Ar a recent sitting of the French Academy of Sciences it was demonstrated by a learned acadebrain of animals, that the motive power of the mician, from various careful experiments on the respiratory mechanism, the vital point of the nervous system, is not bigger in size than a pin's head. Upon this tiny speck depends the life of the nerves, which is the life of the animal.
"Tis a beautiful world! the stars talk to me
The soft gentle twilight steals o'er the lea,
Every tree, every leaf, prove a power supreme,
She is tracing the lineaments of a dear mother's face; that mother who has been laid in the cold grave now some nine moons wasted. What memories, what thoughts, what affections, rush through her mind, as she gazes on the features so I roam hand-in-hand with the bright days of vividly stamped on the daguerreotype! Every dimple and every line are retained, with a fidelity that fairly staggers the beholder,-and makes her
Through valley, glen, forest, and brake;
And Summer's light breezes new joys seem to scarcely credit that the life-like form and life-like
gleam, OH, THIS IS A BEAUTIFUL WORLD!
GEMS AT HOME.
HOME is the spot of earth supremely blest-
HOME is a casket of the rarest gems that can glitter in the noon-day sun. Whether we instance the palace of royalty, or the equally sacred roof of the cottager, matters but little. Every room, every nook, every corner, abounds with gems of the richest value to the properly constituted mind. It requires no particularly retentive memory to call to mind the varied treasures of a given home. It needs no vivid imagination to pourtray the many cherished objects that are held dear by brothers, sisters, fathers, and mothers,-not so much for their intrinsic worth, as for the ties of love, affection, and duty that they recall.
sufferer. The pillow is pressed by the pallid cheek of a child over whom five summers seem scarcely to have passed. The anxious watcher, so silently moving across the room, is the sleeper's mother. The fever spot hath passed, and the little girl is slowly recovering; but the doating parent hardly ventures to breathe with confidence. The approach of death has been so near that the fearful consummation still seems inevitable.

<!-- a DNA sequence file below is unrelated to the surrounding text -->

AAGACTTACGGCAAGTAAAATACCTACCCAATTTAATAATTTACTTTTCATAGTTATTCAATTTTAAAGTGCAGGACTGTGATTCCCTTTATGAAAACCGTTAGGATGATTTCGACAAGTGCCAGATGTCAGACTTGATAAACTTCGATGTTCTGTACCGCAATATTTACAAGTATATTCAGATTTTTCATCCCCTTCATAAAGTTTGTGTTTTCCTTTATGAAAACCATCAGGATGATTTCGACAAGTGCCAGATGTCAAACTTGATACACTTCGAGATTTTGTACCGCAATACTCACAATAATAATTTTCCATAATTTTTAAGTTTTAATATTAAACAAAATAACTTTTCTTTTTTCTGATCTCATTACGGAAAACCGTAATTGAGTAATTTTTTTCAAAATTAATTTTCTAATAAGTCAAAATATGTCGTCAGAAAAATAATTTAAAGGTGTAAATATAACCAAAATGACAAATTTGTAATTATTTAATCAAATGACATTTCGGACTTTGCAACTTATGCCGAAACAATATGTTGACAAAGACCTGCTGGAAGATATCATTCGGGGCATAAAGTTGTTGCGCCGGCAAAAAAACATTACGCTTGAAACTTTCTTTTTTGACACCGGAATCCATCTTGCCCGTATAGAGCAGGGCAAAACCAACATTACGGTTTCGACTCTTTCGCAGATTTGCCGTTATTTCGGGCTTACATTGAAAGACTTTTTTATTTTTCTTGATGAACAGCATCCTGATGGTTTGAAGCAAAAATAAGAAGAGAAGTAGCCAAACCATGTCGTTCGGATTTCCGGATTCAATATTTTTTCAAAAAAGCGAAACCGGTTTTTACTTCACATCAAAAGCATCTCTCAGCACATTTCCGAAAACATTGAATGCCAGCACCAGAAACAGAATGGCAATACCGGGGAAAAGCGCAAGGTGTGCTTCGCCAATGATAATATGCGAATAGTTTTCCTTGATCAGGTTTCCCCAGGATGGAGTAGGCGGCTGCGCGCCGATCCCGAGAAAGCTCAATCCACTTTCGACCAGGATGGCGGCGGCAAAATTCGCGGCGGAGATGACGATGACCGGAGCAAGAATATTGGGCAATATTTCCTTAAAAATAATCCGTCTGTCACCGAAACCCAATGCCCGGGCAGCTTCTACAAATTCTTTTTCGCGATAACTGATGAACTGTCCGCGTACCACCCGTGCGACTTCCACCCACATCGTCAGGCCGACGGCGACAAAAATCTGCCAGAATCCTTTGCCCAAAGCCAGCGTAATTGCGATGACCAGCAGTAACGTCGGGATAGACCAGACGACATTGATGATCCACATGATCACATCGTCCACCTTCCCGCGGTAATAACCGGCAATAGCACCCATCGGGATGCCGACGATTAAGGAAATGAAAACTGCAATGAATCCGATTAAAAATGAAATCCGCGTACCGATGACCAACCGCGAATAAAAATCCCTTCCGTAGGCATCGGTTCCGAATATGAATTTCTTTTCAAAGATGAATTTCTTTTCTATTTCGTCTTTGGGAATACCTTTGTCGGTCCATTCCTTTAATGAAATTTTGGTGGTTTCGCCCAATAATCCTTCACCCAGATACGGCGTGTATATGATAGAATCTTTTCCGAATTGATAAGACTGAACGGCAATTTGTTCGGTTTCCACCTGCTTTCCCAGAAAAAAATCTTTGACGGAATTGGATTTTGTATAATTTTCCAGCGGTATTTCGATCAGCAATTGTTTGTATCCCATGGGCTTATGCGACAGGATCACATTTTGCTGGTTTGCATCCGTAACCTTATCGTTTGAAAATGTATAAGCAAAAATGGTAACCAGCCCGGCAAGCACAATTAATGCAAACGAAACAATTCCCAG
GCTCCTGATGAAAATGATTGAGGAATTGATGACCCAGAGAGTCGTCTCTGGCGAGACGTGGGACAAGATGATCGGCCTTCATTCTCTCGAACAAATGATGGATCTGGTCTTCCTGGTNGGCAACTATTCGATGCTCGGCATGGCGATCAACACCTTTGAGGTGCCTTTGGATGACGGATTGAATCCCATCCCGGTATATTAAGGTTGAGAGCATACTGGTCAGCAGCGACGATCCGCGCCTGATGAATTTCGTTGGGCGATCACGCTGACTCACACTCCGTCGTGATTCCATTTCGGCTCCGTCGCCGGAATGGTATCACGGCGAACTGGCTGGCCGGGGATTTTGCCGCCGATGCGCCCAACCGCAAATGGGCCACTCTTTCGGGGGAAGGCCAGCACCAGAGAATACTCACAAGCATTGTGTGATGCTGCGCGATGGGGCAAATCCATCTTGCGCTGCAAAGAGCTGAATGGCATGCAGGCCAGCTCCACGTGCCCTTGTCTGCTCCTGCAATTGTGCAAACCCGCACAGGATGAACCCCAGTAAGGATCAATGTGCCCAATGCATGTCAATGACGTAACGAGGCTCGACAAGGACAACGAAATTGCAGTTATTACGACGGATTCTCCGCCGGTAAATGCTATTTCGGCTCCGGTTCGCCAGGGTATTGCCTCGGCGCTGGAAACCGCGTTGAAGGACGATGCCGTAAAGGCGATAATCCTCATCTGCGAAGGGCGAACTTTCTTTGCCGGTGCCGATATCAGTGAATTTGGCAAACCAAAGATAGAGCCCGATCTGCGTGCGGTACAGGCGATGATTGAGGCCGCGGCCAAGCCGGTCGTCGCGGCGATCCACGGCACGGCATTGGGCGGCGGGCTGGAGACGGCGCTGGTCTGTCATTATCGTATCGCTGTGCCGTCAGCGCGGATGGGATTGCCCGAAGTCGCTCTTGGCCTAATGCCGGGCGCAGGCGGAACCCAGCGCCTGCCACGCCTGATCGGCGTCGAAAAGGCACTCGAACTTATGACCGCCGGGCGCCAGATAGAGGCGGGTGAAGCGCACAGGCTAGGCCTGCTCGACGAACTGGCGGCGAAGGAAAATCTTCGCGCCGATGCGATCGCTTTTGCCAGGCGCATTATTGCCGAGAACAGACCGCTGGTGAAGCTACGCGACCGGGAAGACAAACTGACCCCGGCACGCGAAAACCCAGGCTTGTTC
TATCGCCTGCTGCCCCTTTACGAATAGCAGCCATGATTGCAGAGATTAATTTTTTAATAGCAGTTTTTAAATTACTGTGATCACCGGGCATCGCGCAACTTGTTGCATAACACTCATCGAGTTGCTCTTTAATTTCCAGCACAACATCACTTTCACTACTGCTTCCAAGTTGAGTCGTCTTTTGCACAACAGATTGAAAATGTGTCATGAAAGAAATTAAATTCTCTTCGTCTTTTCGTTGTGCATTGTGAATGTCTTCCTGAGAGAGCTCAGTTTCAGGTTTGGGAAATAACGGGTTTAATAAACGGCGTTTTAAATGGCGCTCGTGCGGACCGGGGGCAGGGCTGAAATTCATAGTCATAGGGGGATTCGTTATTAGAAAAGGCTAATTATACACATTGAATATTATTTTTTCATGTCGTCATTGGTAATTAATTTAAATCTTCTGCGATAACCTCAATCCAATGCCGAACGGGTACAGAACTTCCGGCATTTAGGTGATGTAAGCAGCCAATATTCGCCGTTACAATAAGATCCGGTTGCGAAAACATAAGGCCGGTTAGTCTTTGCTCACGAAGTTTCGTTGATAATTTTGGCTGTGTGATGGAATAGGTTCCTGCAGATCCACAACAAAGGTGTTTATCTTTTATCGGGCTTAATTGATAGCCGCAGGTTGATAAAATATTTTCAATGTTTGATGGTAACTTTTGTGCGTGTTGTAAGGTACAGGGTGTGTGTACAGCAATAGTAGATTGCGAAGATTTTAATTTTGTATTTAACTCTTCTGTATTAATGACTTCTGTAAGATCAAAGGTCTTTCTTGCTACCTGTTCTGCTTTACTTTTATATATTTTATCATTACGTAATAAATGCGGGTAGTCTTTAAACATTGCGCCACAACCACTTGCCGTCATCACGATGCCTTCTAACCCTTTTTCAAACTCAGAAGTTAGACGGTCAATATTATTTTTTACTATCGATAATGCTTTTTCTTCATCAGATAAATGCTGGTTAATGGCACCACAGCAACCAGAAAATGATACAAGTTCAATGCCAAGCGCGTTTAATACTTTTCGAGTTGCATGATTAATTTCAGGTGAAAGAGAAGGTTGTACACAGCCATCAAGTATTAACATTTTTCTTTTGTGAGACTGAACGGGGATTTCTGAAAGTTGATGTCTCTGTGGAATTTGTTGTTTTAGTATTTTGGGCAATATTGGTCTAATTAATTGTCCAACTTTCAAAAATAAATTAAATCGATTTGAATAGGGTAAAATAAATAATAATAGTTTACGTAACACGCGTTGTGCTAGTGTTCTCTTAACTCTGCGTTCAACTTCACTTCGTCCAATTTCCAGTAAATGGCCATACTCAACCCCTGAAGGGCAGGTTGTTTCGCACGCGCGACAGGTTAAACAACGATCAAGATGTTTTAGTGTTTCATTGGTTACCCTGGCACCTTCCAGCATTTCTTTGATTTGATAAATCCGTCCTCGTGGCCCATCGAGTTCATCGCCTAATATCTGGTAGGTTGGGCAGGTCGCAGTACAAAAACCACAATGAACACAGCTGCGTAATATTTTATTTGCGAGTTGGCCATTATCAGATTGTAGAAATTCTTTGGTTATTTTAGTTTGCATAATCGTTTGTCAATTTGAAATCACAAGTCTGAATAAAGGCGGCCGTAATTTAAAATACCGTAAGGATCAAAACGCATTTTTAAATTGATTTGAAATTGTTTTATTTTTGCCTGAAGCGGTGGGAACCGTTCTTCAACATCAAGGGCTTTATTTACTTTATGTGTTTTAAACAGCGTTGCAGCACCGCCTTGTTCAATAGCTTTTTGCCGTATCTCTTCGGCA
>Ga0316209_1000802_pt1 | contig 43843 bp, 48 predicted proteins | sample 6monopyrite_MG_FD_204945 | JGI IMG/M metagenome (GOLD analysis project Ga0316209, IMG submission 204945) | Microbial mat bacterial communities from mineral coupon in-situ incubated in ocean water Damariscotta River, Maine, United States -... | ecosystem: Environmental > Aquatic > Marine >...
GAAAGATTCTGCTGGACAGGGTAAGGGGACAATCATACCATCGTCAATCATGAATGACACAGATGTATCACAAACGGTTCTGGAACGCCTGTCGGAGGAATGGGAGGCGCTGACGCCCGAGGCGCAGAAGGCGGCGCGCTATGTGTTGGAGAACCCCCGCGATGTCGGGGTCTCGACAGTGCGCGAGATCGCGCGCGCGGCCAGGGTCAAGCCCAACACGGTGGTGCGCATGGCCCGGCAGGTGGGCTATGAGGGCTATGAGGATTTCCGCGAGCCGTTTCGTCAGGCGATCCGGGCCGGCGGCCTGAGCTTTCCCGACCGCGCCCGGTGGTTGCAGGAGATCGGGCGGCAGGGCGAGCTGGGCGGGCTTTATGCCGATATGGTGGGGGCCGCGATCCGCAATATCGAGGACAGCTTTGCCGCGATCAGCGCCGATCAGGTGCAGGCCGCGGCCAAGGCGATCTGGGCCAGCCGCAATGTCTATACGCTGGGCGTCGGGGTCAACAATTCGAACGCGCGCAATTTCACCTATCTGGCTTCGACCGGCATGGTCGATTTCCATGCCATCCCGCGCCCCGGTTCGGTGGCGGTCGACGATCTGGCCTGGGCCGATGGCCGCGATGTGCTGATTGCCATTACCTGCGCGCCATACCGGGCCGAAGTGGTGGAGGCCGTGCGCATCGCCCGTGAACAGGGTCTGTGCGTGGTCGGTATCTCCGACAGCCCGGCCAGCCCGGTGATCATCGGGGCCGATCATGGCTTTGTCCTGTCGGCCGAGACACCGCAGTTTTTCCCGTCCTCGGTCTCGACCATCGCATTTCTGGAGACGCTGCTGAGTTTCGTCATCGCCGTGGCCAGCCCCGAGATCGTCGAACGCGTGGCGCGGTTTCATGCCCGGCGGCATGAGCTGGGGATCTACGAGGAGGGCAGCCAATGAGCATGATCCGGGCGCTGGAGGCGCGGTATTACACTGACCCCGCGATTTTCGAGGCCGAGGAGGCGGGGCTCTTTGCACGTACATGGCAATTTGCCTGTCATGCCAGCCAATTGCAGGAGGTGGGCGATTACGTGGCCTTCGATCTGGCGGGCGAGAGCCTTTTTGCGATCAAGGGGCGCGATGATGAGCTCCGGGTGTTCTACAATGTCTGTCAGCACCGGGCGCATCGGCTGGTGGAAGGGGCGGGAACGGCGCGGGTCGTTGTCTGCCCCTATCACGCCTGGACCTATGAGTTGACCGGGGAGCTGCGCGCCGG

As they waft my light bark on the lake. There's a ray of hope in the darkest day, A joy that the heart loves to borrow;
Perhaps, when the picture was taken, it was lightly esteemed,-the receiver little dreaming
And bright happy thoughts, as the clouds pass how soon death would desolate her hearth. If so,
Awaken to welcome the morrow.
a deep atonement has been made by the priceless worth since set upon the trifle. It is now one of the most valued gems the owner possesses. Nothing could replace it; neither could the ingenuity of man or the wealth of worlds, produce so complete a monument to the memory of the dead.
Sadly closing the eloquent record of a mother's being, our friend opens the second case. Oh! the tell-tale eye, how it brightens ! How the color comes and goes, as the young wife views the manly form of her early love,-the father of her child! He is thousands of miles away, under the scorching sun of India, little conscious of his daughter's danger or its mother's grief. Perhaps he, too, is suffering,-but no; do not fill the cup of misery to the brim. His return is expected; perchance he is hastening on his way home,-with the same bright eye, the same well-knit form, and the same frank expression so faithfully caught by the magic pencil of the photographist. Either way it is a consolation of no small extent to realise his form so palpably before the eye.
The third case is opened, and another phase of human love is stirred to its depths. What now greets the eyes of the loving woman? it is the cherub-like face of the little invalid there,-taken when the rosy hue of health bedecked its cheek, and before it had reached its third summer. Tears gush into the fond parent's eyes, as she once more beholds her darling, whose very movement seems to have been caught in the picture. The little creature is laughing, and looks its mother full in the face, whilst she gazes on the portrait. The